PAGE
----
Also pirated copies of software are safer? Can you truely make that statement? Can you verify for me that those little cd cracks aren't secretly implanting their own rootkit? Odds are high that you can't.

As for the MPAA, has the cost of a DVD gone down? No, it's no different than CDs. I'm still paying $20+ dollars for a new dvd and now, I'm paying $30 for a blu-ray movie.

Also, guess what? CDs are reasonably prices and their old copy protection was non-invasive. Piracy was rampant. There was nothing slowing it down. By far, music is the number one most pirated. It was the piracy that has lead to a more invasive copy protection scheme and leading up to where we are now. Personally, I haven't seen CD prices change since the mid-90s. Maybe less, with all these different online stores.

Also, copyright laws are there to protect the person/company's work. It's meant to protect everyone. In this case, the RIAA's work.


RE: Patriots
By Locutus465 on 9/22/2007 1:38:18 AM , Rating: 3
quote:
As for the cost of a cd versus the cost of downloading it via iTunes and such, I feel it's perfectly justified that the cost of a cd is more.


Back in my high school days when I dreamed of being a rocker (hey, who didn't?) I actually decided to investigate how much it would cost to have CD's made for me (never actually did). I found that for what any studio would consider low volumn (5,000 cds or less) I could have CD's made with 3 color covers for about $2/per disk.... No, the price difference is not justified, sorry. $20 per CD (like the average used to be) sure as hell isn't considering you don't get the same production costs associated with a CD as you do a movie (for instance).

quote:
As for the MPAA, has the cost of a DVD gone down? No, it's no different than CDs.


No, you can get all kinds of movies (great ones infact) for $5 or less! And I'm noticing that it is quite easy to find new hot just realeased films for $15 or less at major retailers. The MPAA shares some of the RIAA's bad practices (going after customers on occation), but not so bad as trying to fleace their customers.


RE: Patriots
By afkrotch on 9/22/2007 6:12:51 PM , Rating: 1
quote:
Back in my high school days when I dreamed of being a rocker (hey, who didn't?) I actually decided to investigate how much it would cost to have CD's made for me (never actually did). I found that for what any studio would consider low volumn (5,000 cds or less) I could have CD's made with 3 color covers for about $2/per disk.... No, the price difference is not justified, sorry. $20 per CD (like the average used to be) sure as hell isn't considering you don't get the same production costs associated with a CD as you do a movie (for instance).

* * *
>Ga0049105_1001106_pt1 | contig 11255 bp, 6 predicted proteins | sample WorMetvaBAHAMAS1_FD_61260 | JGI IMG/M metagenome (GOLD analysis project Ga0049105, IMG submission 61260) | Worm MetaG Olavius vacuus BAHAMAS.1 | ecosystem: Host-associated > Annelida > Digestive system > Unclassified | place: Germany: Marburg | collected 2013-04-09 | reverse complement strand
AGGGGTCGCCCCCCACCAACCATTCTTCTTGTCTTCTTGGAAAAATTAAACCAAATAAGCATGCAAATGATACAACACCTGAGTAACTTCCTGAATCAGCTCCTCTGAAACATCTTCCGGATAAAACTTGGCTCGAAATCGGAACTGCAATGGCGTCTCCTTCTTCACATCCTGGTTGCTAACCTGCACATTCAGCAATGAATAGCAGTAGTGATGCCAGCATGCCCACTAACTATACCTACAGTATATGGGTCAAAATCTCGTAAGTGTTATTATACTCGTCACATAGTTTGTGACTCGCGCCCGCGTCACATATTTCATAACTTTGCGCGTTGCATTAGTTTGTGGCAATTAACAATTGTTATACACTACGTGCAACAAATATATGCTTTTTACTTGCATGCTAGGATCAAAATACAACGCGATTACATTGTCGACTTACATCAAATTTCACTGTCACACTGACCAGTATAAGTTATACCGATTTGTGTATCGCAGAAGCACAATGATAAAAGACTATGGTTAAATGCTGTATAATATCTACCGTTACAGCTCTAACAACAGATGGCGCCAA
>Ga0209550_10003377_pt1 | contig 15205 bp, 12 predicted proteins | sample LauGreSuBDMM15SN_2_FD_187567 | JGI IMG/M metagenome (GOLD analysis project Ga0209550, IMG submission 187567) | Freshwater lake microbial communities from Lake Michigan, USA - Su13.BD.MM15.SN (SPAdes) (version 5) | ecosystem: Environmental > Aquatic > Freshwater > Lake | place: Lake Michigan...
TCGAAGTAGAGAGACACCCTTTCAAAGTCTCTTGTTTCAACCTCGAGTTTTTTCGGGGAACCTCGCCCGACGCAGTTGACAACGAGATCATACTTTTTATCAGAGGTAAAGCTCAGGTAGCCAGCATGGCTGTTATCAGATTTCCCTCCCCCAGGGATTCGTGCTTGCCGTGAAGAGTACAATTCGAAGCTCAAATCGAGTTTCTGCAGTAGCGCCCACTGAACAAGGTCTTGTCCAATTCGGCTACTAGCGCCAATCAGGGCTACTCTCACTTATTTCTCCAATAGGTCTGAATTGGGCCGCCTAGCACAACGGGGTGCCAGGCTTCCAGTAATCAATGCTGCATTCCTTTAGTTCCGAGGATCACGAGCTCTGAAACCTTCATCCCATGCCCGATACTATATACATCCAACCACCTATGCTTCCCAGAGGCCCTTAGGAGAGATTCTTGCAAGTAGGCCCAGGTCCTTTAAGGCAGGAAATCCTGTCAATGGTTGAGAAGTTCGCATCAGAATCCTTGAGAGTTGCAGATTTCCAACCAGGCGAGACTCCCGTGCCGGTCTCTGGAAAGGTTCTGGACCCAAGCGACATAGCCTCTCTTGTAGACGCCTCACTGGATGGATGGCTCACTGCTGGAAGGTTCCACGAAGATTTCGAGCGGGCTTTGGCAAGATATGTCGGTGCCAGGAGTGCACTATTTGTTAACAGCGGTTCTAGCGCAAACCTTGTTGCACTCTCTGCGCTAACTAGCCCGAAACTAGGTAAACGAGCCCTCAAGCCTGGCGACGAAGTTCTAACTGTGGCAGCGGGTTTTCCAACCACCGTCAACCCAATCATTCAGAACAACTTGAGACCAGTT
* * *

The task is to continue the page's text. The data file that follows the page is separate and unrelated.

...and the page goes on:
Did you look up how much it would cost for studio time? How much it costs to pay the artists. How much it'll cost to make multiple videos for certain songs for that cd.

Course some companies are large enough that they have their own studios, so you'd need to factor in how much it costs to get all the equipment. All in all, it's a whole lot of money that they invested into.

Also $2/per disk. That has got to be the most BS statement ever. You are telling me that I can go to the studio, have them setup their production line to produce 1 cd for just $2. CD mastering alone will probably cost me $500 - $1000. $2 a disc if you buy like 500+ cds with no cd mastering. That's after whatever costs to make your initial cd.

Course it's easier nowadays to press a cd at home. $2000 gets you a press machine. Don't know how well a cheap ghetto press works out though. Also having a dvd pressed, costs as much as pressing a cd pressed. Course the cost to produce an actual movie is more than the cost to produce music, but most theatre grade movies will make their money back, before they go to dvd. Straight to dvd movies don't cost nearly as much, so they'll make back their money on dvd sales in no time.

quote:
No, you can get all kinds of movies (great ones infact) for $5 or less! And I'm noticing that it is quite easy to find new hot just realeased films for $15 or less at major retailers. The MPAA shares some of the RIAA's bad practices (going after customers on occation), but not so bad as trying to fleace their customers.


Guess what? You can do the same thing with cds. You can find great CDs for $5 or less. I bought a 3 disc set (This is Rave) for $3.99 at Mediaplay. As for recent hot releases, you can get a new, just released cd for $13.99. You can get Kanye West's Graduation for $13.99 retail (normally find it for $10). It was released 11 days ago.

All in all, who really justifies costs? A car is built out of roughly $5000 worth of parts, but can cost triple or more.


RE: Patriots
By Locutus465 on 9/22/2007 7:29:58 PM , Rating: 3